Analyses of materials-handling systems in underground low-coal mines.
Human engineering and human resources management in mining. Proceedings: Bureau of Mines Technology Transfer Seminar held at Pittsburgh, Pennsylvania on July 7-8, 1987; St. Louis, Missouri, July 15-16, 1987; and San Francisco, California, July 21-22, 1987. Pittsburgh, PA: U.S. Department of the Interior, Bureau of Mines, IC 9145, 1987 Jul; :13-20
Task analyses were conducted by the Bureau of Mines at four underground low seam coal mines to evaluate their supply-handling systems and for use in subsequent design of laboratory simulation experiments. Items were tracked (by videotaping) from delivery to the surface storage areas to their final destinations underground. Of particular interest were those tasks that required manual handling of supplies or equipment. Analysis of the videotapes revealed that the miners handled materials while stooped over a total of 37.8 pct of the time, 31.5 pct while on both knees, and 9.5 pct while kneeling on one knee. These working postures impose considerable stress on the lumbar spine and may be implicated in the high number of back injuries in this work population. This paper also discusses various mechanical-assist devices developed by the Bureau and successfully evaluated in the underground workplace. These devices can be used to minimize the manual effort and the corresponding risk of injury associated with handling supplies and equipment components in low-seam coal mines.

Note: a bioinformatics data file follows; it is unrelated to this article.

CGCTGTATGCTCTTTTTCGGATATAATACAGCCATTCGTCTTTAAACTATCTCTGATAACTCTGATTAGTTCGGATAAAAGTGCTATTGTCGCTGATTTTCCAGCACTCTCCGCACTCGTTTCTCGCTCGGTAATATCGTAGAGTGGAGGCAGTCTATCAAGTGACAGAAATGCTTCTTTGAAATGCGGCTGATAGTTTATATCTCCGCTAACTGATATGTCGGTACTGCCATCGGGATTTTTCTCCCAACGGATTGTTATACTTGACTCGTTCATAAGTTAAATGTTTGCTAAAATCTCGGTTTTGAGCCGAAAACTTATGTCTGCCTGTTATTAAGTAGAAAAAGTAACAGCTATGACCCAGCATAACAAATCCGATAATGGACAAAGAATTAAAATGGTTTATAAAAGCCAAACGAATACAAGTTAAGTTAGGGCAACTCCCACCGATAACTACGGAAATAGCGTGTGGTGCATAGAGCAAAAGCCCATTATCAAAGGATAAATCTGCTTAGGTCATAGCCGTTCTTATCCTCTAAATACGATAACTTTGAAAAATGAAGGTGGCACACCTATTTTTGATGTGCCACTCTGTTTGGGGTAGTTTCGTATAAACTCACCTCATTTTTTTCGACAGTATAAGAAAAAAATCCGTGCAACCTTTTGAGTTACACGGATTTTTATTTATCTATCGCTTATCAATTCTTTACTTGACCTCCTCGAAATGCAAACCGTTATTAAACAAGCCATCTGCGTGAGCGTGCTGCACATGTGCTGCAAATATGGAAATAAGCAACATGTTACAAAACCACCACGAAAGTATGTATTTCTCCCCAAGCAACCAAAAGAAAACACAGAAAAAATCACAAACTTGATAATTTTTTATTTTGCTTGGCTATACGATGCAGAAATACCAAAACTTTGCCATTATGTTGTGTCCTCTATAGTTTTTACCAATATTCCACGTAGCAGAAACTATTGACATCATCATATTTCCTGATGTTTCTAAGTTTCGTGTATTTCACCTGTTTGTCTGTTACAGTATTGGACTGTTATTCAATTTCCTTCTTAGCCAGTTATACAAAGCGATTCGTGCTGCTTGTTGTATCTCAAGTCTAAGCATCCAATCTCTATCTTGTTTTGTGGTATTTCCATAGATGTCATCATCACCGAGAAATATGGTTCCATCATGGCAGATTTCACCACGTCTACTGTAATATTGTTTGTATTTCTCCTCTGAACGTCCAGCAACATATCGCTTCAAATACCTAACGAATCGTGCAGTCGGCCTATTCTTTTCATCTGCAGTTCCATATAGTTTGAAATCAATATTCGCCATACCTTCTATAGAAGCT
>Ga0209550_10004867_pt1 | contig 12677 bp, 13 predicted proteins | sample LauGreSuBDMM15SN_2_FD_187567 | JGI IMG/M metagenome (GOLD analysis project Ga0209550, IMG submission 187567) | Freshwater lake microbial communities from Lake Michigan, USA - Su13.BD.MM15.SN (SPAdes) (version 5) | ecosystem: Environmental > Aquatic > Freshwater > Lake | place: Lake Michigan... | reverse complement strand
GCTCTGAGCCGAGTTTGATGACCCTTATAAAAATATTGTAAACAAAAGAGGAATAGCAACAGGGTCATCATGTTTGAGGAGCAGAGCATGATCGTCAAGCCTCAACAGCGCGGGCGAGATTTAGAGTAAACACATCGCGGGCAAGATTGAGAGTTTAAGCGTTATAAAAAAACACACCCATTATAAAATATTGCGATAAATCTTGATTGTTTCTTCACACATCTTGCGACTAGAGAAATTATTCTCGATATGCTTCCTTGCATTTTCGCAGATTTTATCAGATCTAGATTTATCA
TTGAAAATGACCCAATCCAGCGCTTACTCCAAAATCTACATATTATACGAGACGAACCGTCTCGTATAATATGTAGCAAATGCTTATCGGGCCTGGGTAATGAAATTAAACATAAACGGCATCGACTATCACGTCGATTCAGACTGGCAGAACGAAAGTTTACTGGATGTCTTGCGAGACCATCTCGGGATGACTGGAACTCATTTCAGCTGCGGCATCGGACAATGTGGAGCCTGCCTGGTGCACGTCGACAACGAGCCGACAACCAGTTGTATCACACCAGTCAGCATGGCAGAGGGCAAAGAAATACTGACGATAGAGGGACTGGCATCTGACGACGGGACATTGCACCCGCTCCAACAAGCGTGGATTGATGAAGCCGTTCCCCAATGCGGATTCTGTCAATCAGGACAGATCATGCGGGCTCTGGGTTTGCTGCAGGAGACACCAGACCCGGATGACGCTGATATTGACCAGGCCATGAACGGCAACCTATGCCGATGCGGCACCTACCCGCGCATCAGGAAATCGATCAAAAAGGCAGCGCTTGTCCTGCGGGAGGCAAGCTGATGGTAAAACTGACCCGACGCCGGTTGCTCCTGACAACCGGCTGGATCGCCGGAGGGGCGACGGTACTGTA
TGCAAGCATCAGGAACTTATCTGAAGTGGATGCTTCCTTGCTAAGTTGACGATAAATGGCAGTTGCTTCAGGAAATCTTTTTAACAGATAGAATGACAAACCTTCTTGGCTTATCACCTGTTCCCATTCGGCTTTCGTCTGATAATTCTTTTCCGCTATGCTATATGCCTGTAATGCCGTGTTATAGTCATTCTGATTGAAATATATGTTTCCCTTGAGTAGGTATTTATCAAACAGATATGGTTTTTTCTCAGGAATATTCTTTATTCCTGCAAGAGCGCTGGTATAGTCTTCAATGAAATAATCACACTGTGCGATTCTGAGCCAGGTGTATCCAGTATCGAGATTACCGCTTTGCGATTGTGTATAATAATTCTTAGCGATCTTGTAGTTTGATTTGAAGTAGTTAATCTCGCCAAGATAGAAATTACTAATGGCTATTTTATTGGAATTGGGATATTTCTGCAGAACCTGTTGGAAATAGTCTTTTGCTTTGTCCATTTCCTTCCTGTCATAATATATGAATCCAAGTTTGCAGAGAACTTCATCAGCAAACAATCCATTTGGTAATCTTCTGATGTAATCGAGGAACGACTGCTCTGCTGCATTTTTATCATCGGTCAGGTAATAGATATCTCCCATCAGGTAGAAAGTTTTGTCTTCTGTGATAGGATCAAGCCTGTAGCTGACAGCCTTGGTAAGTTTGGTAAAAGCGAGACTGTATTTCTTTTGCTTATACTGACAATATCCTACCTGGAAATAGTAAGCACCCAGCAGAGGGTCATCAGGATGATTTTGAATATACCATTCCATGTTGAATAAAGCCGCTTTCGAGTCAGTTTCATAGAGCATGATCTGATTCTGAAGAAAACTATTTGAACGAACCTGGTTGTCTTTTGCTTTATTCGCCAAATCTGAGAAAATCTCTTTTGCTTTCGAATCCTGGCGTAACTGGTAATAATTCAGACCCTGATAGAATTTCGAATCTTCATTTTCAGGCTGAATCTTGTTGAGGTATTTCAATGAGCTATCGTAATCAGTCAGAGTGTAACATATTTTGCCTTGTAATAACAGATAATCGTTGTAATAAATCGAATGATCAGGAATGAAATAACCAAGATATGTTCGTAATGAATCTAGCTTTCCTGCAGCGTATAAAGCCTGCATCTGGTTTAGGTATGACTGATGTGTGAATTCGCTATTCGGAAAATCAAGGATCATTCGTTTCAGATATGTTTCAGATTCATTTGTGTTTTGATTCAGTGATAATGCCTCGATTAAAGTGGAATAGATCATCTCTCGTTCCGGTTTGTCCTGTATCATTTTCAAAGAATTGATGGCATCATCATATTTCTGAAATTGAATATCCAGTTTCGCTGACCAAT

Mining-industry; Underground-mining; Coal-mining; Materials-handling; Manual-materials-handling; Mining-equipment; Ergonomics; Musculoskeletal-system-disorders; Injury-prevention; Back-injuries
IH; Conference/Symposia Proceedings
Human engineering and human resources management in mining. Proceedings: Bureau of Mines Technology Transfer Seminar held at Pittsburgh, Pennsylvania on July 7-8, 1987; St. Louis, Missouri, July 15-16, 1987; and San Francisco, California, July 21-22, 1987